Exchanging vegetables, eggs and meat frees you from growing all of them at your mini-farm. You can enjoy food that you currently do not grow, while giving away the food that you have too much of.
In a later chapter I will go into more details on off-the-grid farming.
Establish an Energy Source
We now touch the very definition of being off the grid – producing your own energy. This is commonly done by installing solar panels. They are often quite affordable and east to install and maintain. Having a clean electricity produced by the sun saves money in the long run and promotes your sense of independence from the government-controlled grid.
Always remember to connect a battery or a generator, they will provide electricity when it rains or there are a lot of clouds.
Solar energy can also be utilized by means other than the solar panels. For instance, using a thermal heating system you can direct the sun’s warmth to your water tanks, thus having hot water without any electricity involved.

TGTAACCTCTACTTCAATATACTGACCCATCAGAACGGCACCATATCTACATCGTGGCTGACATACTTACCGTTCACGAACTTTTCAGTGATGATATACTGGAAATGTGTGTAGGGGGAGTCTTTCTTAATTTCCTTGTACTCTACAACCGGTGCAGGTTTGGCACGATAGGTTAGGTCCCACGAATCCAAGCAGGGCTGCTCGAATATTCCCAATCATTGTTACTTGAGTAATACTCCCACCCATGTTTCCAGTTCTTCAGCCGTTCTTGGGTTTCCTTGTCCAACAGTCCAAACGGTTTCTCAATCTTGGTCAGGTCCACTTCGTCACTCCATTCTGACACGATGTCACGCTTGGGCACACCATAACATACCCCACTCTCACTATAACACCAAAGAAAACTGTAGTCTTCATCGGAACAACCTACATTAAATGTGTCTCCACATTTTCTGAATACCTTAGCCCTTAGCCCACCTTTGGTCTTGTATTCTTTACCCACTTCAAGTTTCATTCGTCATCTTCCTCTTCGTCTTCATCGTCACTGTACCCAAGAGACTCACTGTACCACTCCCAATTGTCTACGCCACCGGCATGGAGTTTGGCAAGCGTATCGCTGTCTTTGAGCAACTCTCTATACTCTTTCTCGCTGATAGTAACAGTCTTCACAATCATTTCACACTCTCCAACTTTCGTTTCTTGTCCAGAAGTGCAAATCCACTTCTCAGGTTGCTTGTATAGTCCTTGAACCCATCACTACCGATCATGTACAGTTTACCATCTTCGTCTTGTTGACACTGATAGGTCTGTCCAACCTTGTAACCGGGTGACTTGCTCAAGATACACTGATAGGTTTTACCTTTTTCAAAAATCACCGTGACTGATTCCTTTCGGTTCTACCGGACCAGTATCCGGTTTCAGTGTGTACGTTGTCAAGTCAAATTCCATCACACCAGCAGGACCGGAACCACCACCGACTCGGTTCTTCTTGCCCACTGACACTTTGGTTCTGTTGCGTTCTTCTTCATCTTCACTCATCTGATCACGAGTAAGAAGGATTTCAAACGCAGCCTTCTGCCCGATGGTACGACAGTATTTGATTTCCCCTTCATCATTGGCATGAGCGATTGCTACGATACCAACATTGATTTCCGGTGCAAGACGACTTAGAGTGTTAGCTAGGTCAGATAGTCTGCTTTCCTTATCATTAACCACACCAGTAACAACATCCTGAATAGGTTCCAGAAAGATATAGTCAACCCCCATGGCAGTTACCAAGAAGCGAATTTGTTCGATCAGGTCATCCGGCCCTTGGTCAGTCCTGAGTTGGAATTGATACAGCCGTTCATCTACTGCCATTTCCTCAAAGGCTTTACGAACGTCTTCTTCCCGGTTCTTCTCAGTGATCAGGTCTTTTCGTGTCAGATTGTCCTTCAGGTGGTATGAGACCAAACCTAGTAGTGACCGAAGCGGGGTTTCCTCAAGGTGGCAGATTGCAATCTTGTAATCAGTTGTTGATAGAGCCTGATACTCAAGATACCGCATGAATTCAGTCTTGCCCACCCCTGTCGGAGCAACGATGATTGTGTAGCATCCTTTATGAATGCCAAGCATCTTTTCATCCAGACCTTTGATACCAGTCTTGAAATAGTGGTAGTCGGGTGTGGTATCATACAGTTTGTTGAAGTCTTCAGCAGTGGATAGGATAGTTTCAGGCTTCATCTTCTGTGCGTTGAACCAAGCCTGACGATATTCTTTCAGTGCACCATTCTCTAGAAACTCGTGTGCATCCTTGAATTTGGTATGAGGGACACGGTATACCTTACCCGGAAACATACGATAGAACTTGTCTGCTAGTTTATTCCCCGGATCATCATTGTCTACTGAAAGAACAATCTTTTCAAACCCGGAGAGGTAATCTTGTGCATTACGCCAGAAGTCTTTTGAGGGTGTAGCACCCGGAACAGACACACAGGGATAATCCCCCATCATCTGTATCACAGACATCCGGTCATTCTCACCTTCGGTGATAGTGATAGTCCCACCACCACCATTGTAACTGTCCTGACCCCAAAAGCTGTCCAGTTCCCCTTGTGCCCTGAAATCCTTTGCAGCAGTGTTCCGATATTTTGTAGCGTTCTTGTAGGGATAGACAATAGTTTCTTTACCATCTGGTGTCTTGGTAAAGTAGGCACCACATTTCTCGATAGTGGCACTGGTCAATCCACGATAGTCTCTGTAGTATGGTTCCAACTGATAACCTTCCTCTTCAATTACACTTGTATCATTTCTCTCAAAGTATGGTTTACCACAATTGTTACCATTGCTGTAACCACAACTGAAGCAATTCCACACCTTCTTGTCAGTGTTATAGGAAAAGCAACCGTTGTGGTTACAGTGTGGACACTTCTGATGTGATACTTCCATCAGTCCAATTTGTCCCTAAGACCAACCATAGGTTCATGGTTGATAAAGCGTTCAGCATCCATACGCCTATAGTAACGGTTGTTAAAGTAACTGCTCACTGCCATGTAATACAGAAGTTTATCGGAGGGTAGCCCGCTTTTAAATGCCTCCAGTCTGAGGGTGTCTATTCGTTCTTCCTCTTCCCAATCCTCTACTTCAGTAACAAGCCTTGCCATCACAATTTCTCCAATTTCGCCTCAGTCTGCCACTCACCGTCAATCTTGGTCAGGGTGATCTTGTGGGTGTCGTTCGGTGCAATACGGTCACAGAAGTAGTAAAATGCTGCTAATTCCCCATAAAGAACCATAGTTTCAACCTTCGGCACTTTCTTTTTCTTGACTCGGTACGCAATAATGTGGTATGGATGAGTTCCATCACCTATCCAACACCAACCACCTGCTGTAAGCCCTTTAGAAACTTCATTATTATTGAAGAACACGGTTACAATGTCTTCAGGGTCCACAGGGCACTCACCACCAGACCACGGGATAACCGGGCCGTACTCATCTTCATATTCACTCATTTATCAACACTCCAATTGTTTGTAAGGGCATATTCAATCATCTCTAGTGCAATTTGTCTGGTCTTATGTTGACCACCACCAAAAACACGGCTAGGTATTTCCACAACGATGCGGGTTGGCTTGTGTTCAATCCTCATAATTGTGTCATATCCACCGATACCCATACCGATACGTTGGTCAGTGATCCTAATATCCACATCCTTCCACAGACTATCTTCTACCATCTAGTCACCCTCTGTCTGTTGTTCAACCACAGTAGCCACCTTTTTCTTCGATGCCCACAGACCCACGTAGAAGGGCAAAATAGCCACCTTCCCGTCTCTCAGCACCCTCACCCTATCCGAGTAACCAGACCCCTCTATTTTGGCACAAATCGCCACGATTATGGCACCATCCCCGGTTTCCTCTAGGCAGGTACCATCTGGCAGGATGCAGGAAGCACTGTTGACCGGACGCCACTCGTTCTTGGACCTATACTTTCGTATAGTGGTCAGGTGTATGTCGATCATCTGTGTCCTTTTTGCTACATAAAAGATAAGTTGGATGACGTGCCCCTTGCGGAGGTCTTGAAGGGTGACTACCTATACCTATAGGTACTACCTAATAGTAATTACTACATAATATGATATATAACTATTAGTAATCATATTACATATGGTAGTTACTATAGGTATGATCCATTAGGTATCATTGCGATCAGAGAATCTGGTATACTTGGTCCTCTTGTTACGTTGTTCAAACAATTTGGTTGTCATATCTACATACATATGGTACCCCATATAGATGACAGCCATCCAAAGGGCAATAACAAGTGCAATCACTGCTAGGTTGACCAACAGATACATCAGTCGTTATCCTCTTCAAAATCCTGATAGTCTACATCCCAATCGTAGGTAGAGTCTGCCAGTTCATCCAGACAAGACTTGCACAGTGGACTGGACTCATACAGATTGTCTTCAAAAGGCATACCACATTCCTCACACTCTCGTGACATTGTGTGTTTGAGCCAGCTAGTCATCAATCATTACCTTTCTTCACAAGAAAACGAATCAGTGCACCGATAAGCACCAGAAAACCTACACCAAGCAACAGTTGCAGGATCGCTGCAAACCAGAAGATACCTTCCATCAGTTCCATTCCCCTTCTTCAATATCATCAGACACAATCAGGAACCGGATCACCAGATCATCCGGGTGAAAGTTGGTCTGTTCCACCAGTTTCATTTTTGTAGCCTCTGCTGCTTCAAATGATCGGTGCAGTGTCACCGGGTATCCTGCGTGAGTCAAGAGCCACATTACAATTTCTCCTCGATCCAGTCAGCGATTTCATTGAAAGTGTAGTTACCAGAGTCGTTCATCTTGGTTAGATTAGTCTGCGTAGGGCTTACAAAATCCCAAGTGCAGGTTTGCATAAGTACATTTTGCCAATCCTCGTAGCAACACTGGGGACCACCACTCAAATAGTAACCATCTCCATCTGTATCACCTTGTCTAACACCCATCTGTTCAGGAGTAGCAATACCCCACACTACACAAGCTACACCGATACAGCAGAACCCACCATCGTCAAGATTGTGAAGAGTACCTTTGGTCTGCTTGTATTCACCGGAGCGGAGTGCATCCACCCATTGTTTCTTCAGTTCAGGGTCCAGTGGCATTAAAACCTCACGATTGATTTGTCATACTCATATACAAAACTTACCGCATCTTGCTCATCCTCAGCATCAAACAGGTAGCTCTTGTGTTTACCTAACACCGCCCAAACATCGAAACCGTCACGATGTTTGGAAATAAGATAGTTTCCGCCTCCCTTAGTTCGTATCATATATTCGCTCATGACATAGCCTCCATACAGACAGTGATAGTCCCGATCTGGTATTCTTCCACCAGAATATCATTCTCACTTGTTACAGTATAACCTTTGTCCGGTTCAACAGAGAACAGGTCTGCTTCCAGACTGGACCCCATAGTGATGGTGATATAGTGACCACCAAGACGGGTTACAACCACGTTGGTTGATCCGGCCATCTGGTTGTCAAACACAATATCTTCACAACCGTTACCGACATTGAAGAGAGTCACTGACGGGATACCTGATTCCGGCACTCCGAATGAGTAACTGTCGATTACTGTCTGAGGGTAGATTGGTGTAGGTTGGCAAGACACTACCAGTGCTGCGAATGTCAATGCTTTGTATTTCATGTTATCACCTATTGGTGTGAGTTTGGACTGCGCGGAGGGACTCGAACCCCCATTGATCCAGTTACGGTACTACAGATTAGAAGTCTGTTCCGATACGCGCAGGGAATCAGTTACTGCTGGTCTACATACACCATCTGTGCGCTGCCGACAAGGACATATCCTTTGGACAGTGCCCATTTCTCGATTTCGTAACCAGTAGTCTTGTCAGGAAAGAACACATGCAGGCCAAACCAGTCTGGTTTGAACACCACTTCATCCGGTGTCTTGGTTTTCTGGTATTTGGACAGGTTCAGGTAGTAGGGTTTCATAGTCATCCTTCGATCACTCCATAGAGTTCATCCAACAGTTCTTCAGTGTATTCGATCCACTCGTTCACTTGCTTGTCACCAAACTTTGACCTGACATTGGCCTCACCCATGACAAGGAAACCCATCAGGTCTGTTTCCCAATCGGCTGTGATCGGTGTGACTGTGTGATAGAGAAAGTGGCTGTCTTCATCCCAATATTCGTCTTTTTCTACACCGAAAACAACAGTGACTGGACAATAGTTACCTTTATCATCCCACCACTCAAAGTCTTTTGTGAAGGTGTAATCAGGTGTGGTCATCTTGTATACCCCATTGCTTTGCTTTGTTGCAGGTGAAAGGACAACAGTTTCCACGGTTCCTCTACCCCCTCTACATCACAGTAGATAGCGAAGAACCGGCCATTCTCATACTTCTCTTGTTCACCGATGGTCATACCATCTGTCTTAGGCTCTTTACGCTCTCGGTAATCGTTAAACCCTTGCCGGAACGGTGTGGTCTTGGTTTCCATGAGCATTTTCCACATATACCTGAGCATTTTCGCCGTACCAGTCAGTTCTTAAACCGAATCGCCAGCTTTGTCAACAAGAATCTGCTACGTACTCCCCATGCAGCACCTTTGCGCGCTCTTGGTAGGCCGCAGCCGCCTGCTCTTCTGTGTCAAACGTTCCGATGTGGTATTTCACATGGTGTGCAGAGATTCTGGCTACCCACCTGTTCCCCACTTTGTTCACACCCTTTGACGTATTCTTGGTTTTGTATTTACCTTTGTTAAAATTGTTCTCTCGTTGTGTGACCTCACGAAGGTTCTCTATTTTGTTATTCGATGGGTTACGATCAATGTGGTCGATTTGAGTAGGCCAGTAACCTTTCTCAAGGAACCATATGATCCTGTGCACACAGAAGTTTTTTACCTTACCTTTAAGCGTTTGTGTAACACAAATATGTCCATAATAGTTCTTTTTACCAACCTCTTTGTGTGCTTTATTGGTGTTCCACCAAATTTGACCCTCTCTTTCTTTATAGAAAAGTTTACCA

Furthermore, your house’s temperature can be controlled with a passive solar design. Windows, thermal masses and thermal chimneys can make your home warmer or colder, if designed correctly.
The sun is not the only source of free and eco-friendly energy. Wind turbines are another popular method of getting electricity created when the wind spins them. Similarly, water turbines, spun by a natural flowing water, can supply you with electrical power as well. You can read more on this in a later chapter of this article.
Purchase Tools and Equipment
In other to live off the grid and run your own homestead, you need to have the right tools and equipment. The list below does not take into the consideration your personal circumstances. For example, if you don’t own a garden, then you don’t need gardening tools at the moment, and you can cross those off the list.